Surely, your app’s benefits are more original than three generic icons? Why not try finding another, more detailed icon set to illustrate your main selling points or — wild idea — get an illustrator to do it for you?
3. Typography Contrast Issues
Fonts are a much bigger deal than most non-designers realize. They will make or break your entire design, even though they are just “letters”.
A common problem on “home-made” web designs is that there is too little contrast between headline and body fonts. Just implementing some size variation mostly doesn’t cut it. Try using a bolder weight for your headline font, and make it very obviously more important than the rest of the text. This will help with hierarchy and gently guide the eye through the website.
4. Using Dark Backgrounds
Background color covers the largest part of your website, so better choose it carefully.
As a rule of thumb, entirely black websites almost never look good, unless they’re professionally designed. White color is a safe bet, but even more designers use very light gray. Be aware that the darker the gray, the worse is readability of black letters on this background. It’s best to stay below 15% of black in gray to keep the design light.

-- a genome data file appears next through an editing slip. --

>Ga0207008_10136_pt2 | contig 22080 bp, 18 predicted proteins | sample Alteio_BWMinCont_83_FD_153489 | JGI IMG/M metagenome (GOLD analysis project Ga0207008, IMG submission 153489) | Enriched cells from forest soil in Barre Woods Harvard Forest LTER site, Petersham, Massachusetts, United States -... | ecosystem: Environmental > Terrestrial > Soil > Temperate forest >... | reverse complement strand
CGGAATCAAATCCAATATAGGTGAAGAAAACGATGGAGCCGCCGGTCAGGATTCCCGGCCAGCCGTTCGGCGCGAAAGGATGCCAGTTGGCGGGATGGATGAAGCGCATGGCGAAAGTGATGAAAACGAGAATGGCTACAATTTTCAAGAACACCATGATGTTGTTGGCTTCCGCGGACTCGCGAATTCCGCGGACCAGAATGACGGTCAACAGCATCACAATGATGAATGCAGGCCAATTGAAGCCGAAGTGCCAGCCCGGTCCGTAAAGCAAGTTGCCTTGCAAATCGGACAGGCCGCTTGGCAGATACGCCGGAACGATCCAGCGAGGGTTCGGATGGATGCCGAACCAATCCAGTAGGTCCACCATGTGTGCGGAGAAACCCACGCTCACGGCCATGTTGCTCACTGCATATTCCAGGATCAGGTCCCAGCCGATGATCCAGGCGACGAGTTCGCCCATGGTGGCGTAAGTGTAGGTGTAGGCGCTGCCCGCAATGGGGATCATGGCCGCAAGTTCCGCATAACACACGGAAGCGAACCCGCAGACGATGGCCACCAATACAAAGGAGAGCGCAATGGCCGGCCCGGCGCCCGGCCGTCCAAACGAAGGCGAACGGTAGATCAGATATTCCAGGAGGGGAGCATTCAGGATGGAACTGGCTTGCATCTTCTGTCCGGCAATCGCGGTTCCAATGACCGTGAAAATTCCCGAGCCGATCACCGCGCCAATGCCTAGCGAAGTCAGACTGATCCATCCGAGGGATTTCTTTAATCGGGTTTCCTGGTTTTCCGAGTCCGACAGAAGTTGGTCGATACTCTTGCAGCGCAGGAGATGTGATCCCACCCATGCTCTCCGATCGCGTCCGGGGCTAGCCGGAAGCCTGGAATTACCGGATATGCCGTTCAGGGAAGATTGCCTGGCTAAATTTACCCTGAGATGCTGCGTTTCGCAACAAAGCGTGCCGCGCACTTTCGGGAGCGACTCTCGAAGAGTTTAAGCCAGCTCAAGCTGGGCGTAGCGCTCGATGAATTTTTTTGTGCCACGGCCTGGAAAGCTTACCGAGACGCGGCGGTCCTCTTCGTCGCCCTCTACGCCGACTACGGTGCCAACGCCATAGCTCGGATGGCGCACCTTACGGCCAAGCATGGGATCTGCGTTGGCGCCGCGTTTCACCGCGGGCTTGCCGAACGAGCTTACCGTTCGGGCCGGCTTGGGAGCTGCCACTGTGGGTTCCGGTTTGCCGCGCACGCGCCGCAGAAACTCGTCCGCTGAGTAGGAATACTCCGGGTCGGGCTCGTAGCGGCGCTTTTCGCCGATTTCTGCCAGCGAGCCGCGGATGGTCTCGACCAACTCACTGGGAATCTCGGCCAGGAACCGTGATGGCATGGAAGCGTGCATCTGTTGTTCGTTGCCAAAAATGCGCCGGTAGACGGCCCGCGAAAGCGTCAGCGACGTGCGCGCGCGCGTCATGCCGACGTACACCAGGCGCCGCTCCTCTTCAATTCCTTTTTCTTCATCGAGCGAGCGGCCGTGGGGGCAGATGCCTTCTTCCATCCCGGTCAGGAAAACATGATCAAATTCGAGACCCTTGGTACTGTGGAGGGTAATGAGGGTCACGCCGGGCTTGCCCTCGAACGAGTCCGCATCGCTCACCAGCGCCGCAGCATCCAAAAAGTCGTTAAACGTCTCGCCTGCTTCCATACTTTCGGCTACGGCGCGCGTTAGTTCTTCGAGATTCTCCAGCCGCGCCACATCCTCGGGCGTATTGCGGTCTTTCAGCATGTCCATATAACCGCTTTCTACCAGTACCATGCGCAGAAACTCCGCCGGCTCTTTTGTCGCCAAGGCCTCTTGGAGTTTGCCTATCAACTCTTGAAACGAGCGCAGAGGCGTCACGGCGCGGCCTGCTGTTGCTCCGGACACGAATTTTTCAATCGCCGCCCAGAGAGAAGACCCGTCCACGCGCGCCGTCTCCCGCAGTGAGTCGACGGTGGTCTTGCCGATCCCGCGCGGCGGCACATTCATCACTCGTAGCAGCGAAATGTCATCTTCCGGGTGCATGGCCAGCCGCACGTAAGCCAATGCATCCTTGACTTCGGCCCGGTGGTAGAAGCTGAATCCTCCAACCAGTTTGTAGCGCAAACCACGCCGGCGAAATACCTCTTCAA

5. Multiple Equal Calls to Action
Each page on your website should only have one main call to action. Visitors are confused — if you don’t give them a single action to complete, they will likely take a longer time to make a decision and then to act on it. They may even leave because of this percieved effort required!
Make sure to eliminate as many calls to action as possible. Make it easy for people to take action without much thinking. Whether it be a sign up button or selecting a plan, make it obvious with graphical accents which is the action you want them to take, while making the rest of options more bland and unappealing.
6. Alignment and Spacing Problems
Spacing is hard. Leaving enough, but not too much white space around elements is probably the hardest part of figuring out design. But it can be simplified with a few rules. First, make sure all elements are properly grouped together, second, leave enough white space around those groups.
7. Unprofessional Copy
Writing well is hard, but it’s necessary to get your point across on the internet. Especially if you’re trying to sell something, you’ll need to make sure your copy is easy to understand, and have it checked by the proofreader to fix any spelling mistakes.